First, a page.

Some years ago on this very Blog we talked about QR codes and their possible use in real estate. Here in Australia they are finally starting to get a little traction (and I mean a little – the vast majority of Australian’s still don’t know what a QR Code is let along know how to use them).
Raine & Horne, a large real estate franchise group, have recently gone through a complete brand revamp, and as part of this have included the overhaul of all of Raine & Horne’s digital media platforms. An interesting inclusion in their new media platforms is the use of Quick Response (QR) Codes across their entire media.
What are QR Codes?
QR Codes were originally developed in Japan by Toyota to track vehicles through the manufacturing process. The code consists of black modules arranged in a square pattern on a white background and were designed to allow its contents to be decoded at high speed.
QR Codes have seen wide usage across Japan, Europe and the U.S. with smartphone users able to take a photo of the barcode which is placed onto traditional static media such as flyers and billboards. Users are then typically directed to further interactive content such as a plain-text message, website url, video url, enquiry registration form or email address. Though not as popular in Australia at this time, many local media agencies are beginning to see the potential for the use of QR codes to not only interactively communicate from what was a traditionally static channel but to also effectively track these offline user interactions.
Where is the potential for the broader real estate industry?
The primary potential for this technology in the real estate industry is to provide prospects with the ability to interact online with property listings after reading a traditional mail-out, sign-board or window card. In this way multiple images or interactive tours can be viewed after seeing coming across a simple static advertising piece.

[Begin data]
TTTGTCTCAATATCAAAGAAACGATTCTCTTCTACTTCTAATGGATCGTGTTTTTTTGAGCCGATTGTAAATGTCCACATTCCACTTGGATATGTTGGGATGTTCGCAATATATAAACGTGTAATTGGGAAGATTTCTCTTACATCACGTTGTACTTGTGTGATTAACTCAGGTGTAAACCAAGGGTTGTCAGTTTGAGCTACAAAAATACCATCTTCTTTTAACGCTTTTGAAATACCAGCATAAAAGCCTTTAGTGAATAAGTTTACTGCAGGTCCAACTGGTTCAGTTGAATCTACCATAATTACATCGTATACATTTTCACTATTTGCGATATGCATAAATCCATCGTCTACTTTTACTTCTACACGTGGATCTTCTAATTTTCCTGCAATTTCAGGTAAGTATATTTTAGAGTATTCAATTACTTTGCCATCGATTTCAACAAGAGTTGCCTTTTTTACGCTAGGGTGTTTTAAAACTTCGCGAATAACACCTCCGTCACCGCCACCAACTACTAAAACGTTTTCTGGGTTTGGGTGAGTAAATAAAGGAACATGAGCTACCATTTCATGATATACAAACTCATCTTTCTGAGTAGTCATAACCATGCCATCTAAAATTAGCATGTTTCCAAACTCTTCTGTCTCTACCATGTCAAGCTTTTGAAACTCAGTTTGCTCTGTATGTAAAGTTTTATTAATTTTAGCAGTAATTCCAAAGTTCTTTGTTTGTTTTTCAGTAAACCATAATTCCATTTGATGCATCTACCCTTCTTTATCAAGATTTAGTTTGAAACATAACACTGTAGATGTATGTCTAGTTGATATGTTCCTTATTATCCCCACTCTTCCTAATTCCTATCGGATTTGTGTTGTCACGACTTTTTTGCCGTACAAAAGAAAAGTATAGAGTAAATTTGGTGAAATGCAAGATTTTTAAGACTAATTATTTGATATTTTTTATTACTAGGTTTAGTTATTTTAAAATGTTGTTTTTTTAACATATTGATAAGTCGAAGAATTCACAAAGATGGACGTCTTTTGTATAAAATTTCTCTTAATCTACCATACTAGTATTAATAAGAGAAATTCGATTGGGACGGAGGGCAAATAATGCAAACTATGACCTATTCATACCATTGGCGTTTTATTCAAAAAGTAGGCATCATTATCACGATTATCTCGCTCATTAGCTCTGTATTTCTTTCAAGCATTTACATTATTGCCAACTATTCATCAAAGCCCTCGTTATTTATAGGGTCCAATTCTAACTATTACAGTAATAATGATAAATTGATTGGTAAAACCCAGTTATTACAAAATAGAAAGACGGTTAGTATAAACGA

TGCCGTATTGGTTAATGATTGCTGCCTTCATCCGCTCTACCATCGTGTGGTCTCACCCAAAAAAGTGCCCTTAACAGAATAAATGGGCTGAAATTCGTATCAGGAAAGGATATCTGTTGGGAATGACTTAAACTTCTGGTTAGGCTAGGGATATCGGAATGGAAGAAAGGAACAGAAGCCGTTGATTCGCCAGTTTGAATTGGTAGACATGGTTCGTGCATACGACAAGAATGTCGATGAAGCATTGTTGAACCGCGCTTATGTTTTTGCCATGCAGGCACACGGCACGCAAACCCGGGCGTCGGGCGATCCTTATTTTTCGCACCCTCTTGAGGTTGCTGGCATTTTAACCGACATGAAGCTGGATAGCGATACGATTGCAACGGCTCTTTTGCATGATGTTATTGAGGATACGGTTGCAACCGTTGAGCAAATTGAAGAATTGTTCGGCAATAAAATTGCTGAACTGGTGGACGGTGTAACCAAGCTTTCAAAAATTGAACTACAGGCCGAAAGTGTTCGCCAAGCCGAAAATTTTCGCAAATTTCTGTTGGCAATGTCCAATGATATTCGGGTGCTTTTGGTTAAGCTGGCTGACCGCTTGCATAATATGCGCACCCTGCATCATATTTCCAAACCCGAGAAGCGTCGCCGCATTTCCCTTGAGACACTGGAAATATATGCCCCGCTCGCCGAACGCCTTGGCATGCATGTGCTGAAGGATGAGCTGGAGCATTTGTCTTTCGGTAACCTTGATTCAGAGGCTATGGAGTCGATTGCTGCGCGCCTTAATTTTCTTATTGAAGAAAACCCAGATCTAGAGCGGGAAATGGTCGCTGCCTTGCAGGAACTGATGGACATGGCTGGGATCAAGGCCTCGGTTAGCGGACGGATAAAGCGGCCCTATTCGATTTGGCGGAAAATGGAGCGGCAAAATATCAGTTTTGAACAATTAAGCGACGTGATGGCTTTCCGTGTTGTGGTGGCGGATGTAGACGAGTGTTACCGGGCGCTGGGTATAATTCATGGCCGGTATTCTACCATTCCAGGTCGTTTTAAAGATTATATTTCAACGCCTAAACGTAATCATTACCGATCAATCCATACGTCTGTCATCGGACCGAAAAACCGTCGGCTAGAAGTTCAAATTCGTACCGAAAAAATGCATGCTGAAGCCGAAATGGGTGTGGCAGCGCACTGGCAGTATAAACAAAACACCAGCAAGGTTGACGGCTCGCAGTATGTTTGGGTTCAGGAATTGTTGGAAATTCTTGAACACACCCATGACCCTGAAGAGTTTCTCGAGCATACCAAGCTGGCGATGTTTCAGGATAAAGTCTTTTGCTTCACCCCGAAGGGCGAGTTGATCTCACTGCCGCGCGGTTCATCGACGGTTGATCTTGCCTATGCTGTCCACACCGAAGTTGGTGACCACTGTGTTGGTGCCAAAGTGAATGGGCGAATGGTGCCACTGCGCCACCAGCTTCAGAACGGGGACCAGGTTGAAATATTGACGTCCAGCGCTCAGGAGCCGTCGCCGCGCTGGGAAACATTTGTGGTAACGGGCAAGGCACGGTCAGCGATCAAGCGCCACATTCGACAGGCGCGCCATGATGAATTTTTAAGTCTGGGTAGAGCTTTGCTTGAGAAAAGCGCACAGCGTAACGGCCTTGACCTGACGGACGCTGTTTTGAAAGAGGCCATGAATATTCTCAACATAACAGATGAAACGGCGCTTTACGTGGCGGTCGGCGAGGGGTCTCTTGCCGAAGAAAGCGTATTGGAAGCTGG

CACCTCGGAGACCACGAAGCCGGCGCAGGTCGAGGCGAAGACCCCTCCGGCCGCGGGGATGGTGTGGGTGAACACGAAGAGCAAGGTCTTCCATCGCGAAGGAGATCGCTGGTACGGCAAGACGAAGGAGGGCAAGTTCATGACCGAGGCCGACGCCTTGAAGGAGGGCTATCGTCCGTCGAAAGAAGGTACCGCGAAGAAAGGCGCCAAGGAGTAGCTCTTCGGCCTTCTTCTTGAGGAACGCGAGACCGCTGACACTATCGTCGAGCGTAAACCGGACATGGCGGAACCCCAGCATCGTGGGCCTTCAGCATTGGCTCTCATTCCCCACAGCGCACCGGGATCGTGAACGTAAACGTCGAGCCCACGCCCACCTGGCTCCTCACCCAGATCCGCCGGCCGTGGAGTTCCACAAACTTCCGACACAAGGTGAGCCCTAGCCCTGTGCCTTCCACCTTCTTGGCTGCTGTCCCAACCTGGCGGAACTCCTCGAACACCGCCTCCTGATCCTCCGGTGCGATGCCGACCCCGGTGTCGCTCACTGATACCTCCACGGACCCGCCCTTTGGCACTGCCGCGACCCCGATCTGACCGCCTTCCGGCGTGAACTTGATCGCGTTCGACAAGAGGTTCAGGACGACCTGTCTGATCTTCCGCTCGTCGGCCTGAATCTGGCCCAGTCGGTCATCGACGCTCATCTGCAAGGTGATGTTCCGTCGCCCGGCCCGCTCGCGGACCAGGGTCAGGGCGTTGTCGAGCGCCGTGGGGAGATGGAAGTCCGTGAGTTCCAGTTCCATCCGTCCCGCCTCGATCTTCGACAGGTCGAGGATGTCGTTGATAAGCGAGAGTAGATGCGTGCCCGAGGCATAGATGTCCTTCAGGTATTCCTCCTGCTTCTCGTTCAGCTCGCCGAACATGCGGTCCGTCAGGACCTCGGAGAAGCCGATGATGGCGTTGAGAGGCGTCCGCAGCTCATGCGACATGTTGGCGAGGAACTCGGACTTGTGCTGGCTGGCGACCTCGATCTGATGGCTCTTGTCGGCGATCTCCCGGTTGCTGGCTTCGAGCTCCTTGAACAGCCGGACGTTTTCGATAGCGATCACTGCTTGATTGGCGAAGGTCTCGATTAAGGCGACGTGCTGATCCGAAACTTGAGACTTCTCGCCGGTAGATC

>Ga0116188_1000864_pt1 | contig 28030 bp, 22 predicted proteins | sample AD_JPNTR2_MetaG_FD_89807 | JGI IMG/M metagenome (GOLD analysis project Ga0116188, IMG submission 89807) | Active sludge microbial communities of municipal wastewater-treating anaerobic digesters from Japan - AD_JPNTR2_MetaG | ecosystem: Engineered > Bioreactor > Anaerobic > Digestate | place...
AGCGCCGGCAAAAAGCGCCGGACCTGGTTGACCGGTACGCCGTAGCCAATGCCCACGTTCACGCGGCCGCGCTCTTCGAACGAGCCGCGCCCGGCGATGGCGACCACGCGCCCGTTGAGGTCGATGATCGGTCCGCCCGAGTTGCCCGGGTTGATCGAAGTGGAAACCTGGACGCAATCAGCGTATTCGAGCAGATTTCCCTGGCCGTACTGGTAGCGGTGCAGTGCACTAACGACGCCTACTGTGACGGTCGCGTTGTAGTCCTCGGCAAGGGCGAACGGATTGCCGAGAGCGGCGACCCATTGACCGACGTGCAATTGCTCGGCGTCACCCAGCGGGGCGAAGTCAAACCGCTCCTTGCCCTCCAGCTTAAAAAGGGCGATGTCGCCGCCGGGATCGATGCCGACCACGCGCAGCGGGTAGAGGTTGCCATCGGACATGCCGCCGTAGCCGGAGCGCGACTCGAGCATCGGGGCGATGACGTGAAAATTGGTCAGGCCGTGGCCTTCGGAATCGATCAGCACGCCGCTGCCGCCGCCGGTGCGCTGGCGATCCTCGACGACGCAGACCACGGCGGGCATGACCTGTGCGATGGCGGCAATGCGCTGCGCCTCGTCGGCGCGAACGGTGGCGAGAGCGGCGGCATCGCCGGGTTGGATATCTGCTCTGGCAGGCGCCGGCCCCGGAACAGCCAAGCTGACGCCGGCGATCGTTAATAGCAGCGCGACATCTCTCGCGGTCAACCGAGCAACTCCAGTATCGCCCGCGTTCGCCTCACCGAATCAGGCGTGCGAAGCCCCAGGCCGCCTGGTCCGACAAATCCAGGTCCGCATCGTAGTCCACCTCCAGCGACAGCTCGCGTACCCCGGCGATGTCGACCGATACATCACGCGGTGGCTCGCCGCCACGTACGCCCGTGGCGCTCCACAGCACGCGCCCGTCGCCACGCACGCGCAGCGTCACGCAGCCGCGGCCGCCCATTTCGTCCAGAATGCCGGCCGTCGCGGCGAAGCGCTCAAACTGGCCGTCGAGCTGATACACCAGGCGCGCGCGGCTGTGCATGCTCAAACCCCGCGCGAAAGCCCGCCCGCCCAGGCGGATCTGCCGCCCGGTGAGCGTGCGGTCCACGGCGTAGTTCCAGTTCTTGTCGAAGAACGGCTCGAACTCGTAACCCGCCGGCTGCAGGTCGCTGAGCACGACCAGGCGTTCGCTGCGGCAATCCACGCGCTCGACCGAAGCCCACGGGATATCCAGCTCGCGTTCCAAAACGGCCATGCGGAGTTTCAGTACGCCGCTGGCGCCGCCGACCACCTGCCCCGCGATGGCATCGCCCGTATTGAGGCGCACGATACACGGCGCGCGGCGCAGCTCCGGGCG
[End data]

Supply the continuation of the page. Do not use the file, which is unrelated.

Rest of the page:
The typical usage scenario involves a potential purchaser driving through a suburb investigating different streets and neighbourhoods. After seeing a ‘For Sale’ or ‘For Rent’ sign the purchaser would normally have to remember the address (along with 10 others); visit an agency website and search for the listing from their phone (very time consuming); or call the agent for more information (which can be daunting). With a QR code printed onto or attached to the sign, the purchaser can simply take a photo of the barcode and be redirected directly to the property listing online or to an online enquiry form to submit their details or to ask more questions.
An underlying advantage to QR codes is in tracking consumer interactions with your static media. By utilising unique URL’s for the various static media types (eg. Flyers – estate.com/flyer; Window Cards – estate.com/wc) redirecting to the appropriate content, entry points can be tracked back to the offline media that directed the traffic. A much more accurate way of tracking user interaction compared to the classis, Where did you find out about us . . . ?
QR Codes; the next big thing?
Will QR codes be the next big thing in real estate? Probably not. But is there a fantastic potential for tracking offline marketing and greater consumer interaction – Definitely! Only time will tell . . .